Deaton, who has been the Western Recorder editor for 10 years, was asked to continue as editor of the magazine. However, an opportunity unexpectedly opened up in the past month for him to return to his home state of South Carolina to be managing editor of the state Baptist newspaper there. He accepted that position, with a side benefit that he will be in close proximity to his elderly parents. While we will miss Todd's expertise and dedication to Kentucky Baptists, we are excited about his future and what his talents will mean for South Carolina Baptists and the kingdom.
The decision to move from an agency of the KBC to being in the Communications Department was not an easy one for trustees. Nor was it easy for us in 2015 to move from a weekly schedule to printing every other week, but it was necessary to cut expenses. Now, keeping the Western Recorder financially viable, we believe that combining with KBC Communications is necessary to preserve a printed product.
When readers receive their March issue, it will not be a tabloid newspaper, but instead a glossy magazine. It will be published once a month, enabling the staff to produce more in-depth stories that are not as time-sensitive as what one would expect in a newspaper.
The magazine approach is something Western Recorder trustees have been mulling for some time. Deaton had developed a prototype of a magazine in early 2018 that he shared with trustees—but because of the merger talks it was decided to table any substantial move to change the paper's format.
While these are substantial changes, the trustees are encouraged that the March issue will still bear the name of Western Recorder. That's a name Kentucky Baptists have looked to for well over a century and a half to deliver news of what the Lord is doing in this great state. We are pleased that the legacy is evolving, and that it is not extinct.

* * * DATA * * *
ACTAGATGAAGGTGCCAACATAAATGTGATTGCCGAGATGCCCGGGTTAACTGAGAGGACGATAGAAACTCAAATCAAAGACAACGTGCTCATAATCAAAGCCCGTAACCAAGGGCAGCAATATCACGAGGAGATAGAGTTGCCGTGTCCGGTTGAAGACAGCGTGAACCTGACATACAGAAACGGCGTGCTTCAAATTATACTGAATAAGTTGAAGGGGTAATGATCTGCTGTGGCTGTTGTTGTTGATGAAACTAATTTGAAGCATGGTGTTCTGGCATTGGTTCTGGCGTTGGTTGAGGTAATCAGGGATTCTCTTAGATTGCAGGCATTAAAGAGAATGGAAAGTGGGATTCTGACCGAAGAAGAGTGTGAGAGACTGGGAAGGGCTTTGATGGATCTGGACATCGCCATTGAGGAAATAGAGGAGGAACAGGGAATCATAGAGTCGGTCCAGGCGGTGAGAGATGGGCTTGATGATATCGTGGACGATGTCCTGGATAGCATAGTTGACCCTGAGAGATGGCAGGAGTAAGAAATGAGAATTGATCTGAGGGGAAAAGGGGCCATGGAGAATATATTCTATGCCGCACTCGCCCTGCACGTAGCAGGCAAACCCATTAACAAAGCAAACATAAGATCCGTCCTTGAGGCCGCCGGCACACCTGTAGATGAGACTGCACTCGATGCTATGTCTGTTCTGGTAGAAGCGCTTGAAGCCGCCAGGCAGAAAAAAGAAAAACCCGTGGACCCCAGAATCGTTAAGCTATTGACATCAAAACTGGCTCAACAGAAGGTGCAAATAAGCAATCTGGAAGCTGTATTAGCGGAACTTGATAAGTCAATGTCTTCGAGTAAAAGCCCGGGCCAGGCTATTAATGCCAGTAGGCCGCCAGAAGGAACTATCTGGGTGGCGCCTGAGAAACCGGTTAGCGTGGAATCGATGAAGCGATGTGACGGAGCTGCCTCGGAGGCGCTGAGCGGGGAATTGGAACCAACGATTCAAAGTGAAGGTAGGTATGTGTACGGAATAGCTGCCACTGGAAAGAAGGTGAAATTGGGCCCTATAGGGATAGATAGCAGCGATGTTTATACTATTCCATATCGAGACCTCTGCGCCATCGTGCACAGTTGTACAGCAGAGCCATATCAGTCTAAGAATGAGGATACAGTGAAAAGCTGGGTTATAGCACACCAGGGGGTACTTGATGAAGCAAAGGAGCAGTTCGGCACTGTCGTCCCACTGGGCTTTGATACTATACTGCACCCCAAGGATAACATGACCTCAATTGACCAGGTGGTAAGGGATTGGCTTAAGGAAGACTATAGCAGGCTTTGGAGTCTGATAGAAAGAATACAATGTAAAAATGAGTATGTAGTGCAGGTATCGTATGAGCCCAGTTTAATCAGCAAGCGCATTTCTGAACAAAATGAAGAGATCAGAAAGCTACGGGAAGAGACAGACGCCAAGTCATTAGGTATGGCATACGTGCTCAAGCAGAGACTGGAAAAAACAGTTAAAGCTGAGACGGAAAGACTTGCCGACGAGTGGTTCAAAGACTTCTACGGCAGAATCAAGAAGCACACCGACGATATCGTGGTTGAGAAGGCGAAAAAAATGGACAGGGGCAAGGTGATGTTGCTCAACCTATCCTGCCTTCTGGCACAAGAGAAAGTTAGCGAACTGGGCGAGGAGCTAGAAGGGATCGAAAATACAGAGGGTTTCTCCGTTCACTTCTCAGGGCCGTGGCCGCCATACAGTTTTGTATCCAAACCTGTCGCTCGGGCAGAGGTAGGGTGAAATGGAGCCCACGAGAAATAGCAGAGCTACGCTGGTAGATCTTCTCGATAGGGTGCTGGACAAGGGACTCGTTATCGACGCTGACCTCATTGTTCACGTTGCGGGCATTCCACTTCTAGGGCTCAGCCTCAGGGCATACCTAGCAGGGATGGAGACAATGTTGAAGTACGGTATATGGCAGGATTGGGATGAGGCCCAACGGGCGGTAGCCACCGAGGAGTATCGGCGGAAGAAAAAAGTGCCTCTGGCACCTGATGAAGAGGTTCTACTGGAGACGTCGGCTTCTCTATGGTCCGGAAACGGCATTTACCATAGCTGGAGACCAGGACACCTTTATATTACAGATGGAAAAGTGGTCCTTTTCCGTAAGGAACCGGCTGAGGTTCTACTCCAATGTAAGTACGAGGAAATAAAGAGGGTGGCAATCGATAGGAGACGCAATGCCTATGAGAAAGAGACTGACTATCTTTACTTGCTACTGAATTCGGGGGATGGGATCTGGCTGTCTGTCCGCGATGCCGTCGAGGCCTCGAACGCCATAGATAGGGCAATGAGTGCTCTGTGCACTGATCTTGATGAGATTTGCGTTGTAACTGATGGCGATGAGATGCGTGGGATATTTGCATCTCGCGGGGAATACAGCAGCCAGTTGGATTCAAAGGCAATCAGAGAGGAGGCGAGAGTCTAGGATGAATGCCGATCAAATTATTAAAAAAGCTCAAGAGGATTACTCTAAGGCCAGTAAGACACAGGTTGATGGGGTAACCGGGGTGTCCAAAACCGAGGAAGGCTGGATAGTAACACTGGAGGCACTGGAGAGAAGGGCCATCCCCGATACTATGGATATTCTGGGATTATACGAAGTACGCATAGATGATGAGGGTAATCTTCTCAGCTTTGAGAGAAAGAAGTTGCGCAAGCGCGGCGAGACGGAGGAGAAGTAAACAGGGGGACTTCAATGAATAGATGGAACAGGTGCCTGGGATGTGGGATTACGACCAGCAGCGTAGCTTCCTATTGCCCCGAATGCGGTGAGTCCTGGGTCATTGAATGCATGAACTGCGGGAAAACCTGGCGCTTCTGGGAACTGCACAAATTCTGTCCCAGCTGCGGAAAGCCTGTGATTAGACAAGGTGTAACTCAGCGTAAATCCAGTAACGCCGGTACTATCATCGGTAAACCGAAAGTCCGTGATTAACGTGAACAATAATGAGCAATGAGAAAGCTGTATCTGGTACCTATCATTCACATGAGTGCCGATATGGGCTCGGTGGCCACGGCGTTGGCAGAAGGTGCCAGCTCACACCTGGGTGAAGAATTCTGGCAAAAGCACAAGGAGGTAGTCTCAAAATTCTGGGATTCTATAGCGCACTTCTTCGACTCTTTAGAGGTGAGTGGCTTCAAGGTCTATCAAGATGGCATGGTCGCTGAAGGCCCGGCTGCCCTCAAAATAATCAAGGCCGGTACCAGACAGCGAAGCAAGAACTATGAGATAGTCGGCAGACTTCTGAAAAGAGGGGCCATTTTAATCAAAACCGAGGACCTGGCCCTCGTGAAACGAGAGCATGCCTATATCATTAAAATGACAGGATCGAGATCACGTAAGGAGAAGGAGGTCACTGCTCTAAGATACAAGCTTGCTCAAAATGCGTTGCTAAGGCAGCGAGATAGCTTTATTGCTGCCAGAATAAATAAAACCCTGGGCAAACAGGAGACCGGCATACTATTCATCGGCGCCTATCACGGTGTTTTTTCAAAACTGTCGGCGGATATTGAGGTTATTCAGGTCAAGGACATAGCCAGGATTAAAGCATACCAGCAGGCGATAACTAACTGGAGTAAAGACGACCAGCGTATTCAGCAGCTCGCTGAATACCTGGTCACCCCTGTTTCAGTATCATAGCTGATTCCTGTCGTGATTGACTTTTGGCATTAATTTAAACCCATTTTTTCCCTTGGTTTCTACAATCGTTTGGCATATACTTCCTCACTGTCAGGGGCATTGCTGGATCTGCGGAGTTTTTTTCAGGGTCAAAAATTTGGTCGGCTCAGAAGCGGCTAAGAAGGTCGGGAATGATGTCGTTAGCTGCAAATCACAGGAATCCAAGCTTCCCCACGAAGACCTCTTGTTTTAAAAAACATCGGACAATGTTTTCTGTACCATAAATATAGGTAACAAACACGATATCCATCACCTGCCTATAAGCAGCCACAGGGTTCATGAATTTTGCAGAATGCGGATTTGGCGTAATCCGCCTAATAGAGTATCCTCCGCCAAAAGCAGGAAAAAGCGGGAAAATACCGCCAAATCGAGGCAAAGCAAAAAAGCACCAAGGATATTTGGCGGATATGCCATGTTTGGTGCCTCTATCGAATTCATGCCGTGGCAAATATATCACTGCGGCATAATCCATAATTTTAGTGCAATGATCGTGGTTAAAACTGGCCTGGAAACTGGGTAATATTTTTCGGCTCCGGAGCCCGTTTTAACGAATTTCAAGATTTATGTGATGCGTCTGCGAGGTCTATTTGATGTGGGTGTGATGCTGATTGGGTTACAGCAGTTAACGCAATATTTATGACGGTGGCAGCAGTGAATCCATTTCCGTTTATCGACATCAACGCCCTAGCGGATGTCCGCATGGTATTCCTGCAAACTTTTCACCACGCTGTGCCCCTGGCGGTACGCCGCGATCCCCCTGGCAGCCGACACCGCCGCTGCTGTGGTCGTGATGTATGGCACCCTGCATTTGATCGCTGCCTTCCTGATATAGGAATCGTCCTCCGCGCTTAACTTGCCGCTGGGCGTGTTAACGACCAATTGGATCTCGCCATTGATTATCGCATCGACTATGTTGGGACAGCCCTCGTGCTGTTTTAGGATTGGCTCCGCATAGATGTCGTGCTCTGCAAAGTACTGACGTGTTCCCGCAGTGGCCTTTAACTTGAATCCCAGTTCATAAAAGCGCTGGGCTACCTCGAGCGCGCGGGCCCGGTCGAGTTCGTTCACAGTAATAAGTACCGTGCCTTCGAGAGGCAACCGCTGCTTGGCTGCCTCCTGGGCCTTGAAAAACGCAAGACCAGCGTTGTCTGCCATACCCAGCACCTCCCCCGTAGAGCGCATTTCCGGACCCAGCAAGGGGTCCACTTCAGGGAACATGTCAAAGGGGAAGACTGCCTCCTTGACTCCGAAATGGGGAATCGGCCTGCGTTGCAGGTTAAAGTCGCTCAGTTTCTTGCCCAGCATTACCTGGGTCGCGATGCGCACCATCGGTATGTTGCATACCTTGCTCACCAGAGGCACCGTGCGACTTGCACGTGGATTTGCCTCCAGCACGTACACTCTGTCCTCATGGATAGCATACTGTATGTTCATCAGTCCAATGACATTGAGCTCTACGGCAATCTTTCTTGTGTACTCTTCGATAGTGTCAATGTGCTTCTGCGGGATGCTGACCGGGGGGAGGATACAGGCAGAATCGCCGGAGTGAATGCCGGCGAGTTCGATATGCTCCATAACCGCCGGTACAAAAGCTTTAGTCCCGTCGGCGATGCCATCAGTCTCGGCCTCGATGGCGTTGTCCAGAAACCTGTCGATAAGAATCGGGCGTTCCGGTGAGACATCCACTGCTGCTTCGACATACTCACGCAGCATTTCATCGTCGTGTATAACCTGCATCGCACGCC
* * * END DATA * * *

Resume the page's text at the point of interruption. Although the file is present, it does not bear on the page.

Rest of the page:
For several years, the board has toyed with the idea of changing the name. It's correctly been observed that "western" in the title doesn't resonate with people from other parts of the state. Yet trustees did not proceed with making a name change.
With the changes that commence in March, it seems appropriate to keep the name for the time being. However, I believe that somewhere down the road there should be consideration of a name change to more accurately reflect what the Western Recorder means to all Kentucky Baptists. But for the time being, our trustees are glad to see the Western Recorder name still being on the printed product.
I'm encouraged that this partnership between the Western Recorder and KBC Communications will be understood as a way for the printed product to evolve rather than become extinct. I have ink in my veins—holding a printed product, be it a newspaper or magazine, is preferable to me rather than reading from a computer screen. In my 41 years as a newspaper publisher, I saw sweeping and dramatic changes in the industry. This is a significant change for the Western Recorder, but one that is should bode well in our mission of proclaiming the gospel of Christ and encouraging churches to fulfill the Great Commission.